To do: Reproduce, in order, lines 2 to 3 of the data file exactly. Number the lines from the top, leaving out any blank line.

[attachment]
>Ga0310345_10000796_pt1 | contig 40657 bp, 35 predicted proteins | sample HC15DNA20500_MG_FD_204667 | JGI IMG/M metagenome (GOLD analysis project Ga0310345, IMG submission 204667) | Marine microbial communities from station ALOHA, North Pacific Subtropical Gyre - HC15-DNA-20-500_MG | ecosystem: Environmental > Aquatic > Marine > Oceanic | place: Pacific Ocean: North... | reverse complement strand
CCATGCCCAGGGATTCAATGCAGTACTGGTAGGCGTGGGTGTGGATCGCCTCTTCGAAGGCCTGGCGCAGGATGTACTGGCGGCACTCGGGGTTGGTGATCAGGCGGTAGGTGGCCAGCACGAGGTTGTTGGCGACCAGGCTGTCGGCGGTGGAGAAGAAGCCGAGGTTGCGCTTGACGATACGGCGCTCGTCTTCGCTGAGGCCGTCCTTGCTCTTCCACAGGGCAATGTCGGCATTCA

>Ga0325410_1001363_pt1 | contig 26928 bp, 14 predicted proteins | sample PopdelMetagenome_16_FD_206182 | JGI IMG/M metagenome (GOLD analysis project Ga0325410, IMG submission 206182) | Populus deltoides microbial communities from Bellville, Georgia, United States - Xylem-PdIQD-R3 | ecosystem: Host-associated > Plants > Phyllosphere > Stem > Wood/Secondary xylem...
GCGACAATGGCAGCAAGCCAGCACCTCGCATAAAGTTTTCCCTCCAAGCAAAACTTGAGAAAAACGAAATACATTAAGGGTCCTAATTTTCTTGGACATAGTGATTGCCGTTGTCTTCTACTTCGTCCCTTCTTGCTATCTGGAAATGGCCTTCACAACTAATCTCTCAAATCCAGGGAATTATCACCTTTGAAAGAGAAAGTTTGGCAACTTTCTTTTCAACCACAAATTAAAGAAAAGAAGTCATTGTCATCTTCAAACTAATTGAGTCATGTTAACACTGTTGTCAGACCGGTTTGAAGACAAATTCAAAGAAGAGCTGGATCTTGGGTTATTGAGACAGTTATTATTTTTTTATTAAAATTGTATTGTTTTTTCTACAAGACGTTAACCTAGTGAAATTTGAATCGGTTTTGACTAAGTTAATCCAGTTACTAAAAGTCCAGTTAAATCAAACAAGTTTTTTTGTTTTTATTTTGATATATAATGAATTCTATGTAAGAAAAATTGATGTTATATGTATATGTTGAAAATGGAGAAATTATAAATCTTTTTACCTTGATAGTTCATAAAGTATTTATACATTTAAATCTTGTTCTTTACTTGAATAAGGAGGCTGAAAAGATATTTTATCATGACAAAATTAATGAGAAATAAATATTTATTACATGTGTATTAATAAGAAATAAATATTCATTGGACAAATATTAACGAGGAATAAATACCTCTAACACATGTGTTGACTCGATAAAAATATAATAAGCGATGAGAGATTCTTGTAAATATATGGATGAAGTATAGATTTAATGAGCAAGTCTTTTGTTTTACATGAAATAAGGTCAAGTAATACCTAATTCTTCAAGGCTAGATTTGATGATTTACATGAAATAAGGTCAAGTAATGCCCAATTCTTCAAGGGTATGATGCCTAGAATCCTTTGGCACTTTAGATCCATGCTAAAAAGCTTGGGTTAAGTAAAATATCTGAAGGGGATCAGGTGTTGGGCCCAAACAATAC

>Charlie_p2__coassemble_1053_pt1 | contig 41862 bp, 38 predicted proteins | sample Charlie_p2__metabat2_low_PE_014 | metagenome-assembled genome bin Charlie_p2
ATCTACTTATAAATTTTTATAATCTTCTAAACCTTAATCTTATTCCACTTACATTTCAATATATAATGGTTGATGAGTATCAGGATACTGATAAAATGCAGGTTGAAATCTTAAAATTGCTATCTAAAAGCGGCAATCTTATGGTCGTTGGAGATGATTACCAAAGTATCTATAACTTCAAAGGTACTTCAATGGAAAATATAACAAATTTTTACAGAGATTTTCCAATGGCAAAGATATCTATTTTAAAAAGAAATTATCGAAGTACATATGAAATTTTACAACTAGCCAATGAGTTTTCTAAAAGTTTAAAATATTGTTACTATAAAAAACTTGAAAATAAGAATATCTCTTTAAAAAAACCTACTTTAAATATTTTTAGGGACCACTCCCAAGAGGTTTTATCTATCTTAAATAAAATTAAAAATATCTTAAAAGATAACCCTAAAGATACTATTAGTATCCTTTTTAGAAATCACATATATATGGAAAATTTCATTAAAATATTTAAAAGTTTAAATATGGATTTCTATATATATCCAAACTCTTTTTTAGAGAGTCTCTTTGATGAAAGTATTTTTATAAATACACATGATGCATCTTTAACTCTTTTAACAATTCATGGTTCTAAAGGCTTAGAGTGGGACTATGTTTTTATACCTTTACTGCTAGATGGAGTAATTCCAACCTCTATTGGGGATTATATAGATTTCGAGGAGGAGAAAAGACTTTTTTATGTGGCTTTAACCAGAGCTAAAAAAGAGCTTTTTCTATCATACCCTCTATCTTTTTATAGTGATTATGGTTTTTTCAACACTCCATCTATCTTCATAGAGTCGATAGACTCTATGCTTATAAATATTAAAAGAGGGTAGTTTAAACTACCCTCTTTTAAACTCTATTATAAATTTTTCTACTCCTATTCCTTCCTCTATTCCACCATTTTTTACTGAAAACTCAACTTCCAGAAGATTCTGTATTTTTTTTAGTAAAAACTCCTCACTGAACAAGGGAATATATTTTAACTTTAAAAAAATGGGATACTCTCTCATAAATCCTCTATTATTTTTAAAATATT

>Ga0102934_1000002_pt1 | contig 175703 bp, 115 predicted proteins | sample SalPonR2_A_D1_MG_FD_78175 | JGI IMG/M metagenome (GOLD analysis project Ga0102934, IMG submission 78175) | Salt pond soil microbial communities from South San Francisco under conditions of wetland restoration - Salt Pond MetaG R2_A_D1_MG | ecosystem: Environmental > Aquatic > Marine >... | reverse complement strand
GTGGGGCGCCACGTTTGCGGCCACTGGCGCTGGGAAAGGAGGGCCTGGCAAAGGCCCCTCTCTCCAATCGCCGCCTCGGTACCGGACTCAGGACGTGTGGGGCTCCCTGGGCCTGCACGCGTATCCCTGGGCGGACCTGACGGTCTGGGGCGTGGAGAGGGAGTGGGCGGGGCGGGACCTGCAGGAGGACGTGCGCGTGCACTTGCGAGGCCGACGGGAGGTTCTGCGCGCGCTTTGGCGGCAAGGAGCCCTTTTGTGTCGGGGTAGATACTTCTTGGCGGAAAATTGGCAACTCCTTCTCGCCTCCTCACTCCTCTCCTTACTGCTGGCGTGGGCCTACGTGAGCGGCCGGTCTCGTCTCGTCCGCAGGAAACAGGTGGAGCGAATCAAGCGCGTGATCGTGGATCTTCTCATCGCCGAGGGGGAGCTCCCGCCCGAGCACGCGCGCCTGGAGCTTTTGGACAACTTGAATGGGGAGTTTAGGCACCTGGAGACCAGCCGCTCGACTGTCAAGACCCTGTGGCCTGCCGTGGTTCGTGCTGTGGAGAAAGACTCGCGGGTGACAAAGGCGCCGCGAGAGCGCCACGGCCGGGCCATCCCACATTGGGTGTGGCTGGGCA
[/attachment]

CCATGCCCAGGGATTCAATGCAGTACTGGTAGGCGTGGGTGTGGATCGCCTCTTCGAAGGCCTGGCGCAGGATGTACTGGCGGCACTCGGGGTTGGTGATCAGGCGGTAGGTGGCCAGCACGAGGTTGTTGGCGACCAGGCTGTCGGCGGTGGAGAAGAAGCCGAGGTTGCGCTTGACGATACGGCGCTCGTCTTCGCTGAGGCCGTCCTTGCTCTTCCACAGGGCAATGTCGGCATTCA

>Ga0325410_1001363_pt1 | contig 26928 bp, 14 predicted proteins | sample PopdelMetagenome_16_FD_206182 | JGI IMG/M metagenome (GOLD analysis project Ga0325410, IMG submission 206182) | Populus deltoides microbial communities from Bellville, Georgia, United States - Xylem-PdIQD-R3 | ecosystem: Host-associated > Plants > Phyllosphere > Stem > Wood/Secondary xylem...